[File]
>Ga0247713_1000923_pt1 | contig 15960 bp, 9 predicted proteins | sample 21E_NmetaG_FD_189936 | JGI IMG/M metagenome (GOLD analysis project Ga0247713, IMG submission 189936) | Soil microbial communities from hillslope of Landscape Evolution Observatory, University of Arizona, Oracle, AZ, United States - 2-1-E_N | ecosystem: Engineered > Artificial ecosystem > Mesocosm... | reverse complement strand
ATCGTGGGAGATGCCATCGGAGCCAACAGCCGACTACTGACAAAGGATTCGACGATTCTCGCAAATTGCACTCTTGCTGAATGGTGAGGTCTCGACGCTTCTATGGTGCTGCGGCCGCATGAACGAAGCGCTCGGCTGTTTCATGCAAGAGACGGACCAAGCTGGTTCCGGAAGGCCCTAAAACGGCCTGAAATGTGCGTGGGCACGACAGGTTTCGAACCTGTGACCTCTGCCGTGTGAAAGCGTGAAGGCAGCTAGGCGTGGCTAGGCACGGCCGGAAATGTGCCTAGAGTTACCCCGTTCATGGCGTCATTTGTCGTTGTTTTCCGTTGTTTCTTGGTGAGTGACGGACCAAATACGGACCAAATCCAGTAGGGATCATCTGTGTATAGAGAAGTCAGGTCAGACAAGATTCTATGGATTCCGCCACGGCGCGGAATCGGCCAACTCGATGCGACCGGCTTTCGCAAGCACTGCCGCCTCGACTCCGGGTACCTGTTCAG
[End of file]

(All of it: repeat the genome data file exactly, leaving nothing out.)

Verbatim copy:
>Ga0247713_1000923_pt1 | contig 15960 bp, 9 predicted proteins | sample 21E_NmetaG_FD_189936 | JGI IMG/M metagenome (GOLD analysis project Ga0247713, IMG submission 189936) | Soil microbial communities from hillslope of Landscape Evolution Observatory, University of Arizona, Oracle, AZ, United States - 2-1-E_N | ecosystem: Engineered > Artificial ecosystem > Mesocosm... | reverse complement strand
ATCGTGGGAGATGCCATCGGAGCCAACAGCCGACTACTGACAAAGGATTCGACGATTCTCGCAAATTGCACTCTTGCTGAATGGTGAGGTCTCGACGCTTCTATGGTGCTGCGGCCGCATGAACGAAGCGCTCGGCTGTTTCATGCAAGAGACGGACCAAGCTGGTTCCGGAAGGCCCTAAAACGGCCTGAAATGTGCGTGGGCACGACAGGTTTCGAACCTGTGACCTCTGCCGTGTGAAAGCGTGAAGGCAGCTAGGCGTGGCTAGGCACGGCCGGAAATGTGCCTAGAGTTACCCCGTTCATGGCGTCATTTGTCGTTGTTTTCCGTTGTTTCTTGGTGAGTGACGGACCAAATACGGACCAAATCCAGTAGGGATCATCTGTGTATAGAGAAGTCAGGTCAGACAAGATTCTATGGATTCCGCCACGGCGCGGAATCGGCCAACTCGATGCGACCGGCTTTCGCAAGCACTGCCGCCTCGACTCCGGGTACCTGTTCAG